• I will take steps to see that my home, lawn, vehicle, workplace and everyday lifestyle are as fish-friendly as I can make them by reducing my water, energy, material and chemical footprint.
  • I will encourage others to take on this ethic and will connect others with the outdoors to grow the stewardship community.
  • I choose to serve as a role model in protecting what remains and recovering what’s been lost of our wild and natural places.
  • I am a steward.
Thursday
Apr102014

Predation Can Be Quick When Male Bass Removed from Bed

Bluegills and other predators can eat bass eggs and fry within 5 minutes of the male being removed from the nest, according to recent research at the University of Illinois.

The fact that they move in when the protector is caught and pulled out is not news. But this recent finding about how fast it can occur is something that anglers should remember.

“One of the main conclusions of the study was that in a lake where there are very few brood predators, when you angle a male away from his nest and then immediately release him, the change of a negative impact is less,” said Jeff Stein, a University of Illinois fisheries scientist.

“But if the nest is located in a part of a lake where there is a high density of brood predators, once the male is removed, predators get into the nest very quickly. On average, the time it took brood predators to begin eating bass young was less than 5 minutes in cases where the nest was located near schools of brood predators.”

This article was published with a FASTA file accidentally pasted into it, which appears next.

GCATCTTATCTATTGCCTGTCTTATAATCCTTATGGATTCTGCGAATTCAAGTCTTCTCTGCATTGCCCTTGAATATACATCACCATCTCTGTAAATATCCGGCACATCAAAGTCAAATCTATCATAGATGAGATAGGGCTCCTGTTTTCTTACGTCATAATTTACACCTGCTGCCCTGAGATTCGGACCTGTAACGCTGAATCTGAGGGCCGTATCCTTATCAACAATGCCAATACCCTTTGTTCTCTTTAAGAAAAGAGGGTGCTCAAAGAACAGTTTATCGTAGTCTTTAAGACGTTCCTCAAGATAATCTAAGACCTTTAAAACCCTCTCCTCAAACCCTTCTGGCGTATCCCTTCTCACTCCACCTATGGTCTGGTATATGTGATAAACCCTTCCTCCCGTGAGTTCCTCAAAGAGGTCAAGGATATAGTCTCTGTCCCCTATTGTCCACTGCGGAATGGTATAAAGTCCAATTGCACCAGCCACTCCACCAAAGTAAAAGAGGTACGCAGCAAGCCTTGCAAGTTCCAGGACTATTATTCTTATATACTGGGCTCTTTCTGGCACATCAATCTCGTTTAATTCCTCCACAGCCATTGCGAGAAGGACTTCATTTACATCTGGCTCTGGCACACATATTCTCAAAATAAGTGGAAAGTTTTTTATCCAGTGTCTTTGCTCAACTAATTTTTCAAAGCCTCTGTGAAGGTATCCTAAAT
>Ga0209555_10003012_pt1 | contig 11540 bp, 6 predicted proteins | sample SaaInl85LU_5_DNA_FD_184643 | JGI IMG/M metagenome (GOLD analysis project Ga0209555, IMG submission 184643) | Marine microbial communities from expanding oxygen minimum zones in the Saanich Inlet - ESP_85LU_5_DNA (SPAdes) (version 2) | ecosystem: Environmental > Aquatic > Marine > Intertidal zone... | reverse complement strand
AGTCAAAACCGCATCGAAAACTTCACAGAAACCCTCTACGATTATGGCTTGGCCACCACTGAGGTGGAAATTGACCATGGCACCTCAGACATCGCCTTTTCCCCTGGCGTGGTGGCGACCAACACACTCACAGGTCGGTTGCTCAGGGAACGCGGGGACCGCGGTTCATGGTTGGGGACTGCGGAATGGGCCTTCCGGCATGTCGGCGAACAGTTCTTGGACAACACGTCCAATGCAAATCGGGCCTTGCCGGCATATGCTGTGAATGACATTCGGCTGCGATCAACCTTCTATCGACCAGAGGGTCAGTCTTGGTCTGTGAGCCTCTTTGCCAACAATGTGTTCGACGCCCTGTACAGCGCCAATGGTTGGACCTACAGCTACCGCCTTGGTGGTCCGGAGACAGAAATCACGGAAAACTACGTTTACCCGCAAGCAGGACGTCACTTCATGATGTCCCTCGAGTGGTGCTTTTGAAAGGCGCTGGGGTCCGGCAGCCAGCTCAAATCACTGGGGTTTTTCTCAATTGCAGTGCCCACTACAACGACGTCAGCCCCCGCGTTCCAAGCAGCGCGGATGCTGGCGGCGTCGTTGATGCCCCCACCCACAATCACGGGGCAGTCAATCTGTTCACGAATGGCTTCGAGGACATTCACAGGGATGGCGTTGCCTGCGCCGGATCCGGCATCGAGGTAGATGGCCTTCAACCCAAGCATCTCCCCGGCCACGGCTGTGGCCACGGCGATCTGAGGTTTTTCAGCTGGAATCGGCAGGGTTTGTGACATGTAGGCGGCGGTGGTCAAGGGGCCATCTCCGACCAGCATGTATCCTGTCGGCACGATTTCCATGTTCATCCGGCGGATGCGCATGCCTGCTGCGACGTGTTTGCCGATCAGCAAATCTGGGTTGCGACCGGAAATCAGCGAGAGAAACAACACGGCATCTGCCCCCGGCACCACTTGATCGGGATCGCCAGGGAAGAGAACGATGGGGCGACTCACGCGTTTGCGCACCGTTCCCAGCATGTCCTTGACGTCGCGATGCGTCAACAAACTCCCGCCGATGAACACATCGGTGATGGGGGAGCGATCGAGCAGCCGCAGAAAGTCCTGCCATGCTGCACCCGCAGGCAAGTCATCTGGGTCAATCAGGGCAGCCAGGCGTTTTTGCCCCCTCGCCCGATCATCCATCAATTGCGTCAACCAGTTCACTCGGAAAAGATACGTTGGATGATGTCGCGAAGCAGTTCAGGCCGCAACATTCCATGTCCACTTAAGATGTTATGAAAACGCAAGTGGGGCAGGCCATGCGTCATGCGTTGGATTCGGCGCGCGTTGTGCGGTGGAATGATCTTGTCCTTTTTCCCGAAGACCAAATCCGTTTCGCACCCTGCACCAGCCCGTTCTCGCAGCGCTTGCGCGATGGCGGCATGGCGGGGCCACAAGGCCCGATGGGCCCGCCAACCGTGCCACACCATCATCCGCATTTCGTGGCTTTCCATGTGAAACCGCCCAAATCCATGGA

Stein added that his message to anglers is that it’s best to get the fish back in the water as soon as possible if they are catch-and-release fishing for nesting bass early in the year, especially if the lake is known to have a high number of bluegill and other predators.

Of course, the debate remains never-ending about whether to fish for bedding bass because of what happens when they are removed from the nest and the fear by some that it will harm productivity.  I don’t do it, but that’s a matter of personal choice. I don’t think that it generally is harmful to bass populations. And fisheries managers have found no evidence that it is.

The bottom line is this: Southern fisheries aren’t nearly so vulnerable because they have longer spawning seasons. Northern fisheries are more vulnerable because seasons are shorter. That’s why spring bass fishing often is catch-and-release in the Upper Midwest and Northeast.

But no matter what lake or stream you are on, if you are catch-and-release fishing, it’s always a good idea to get that bass back in the water as quickly as possible.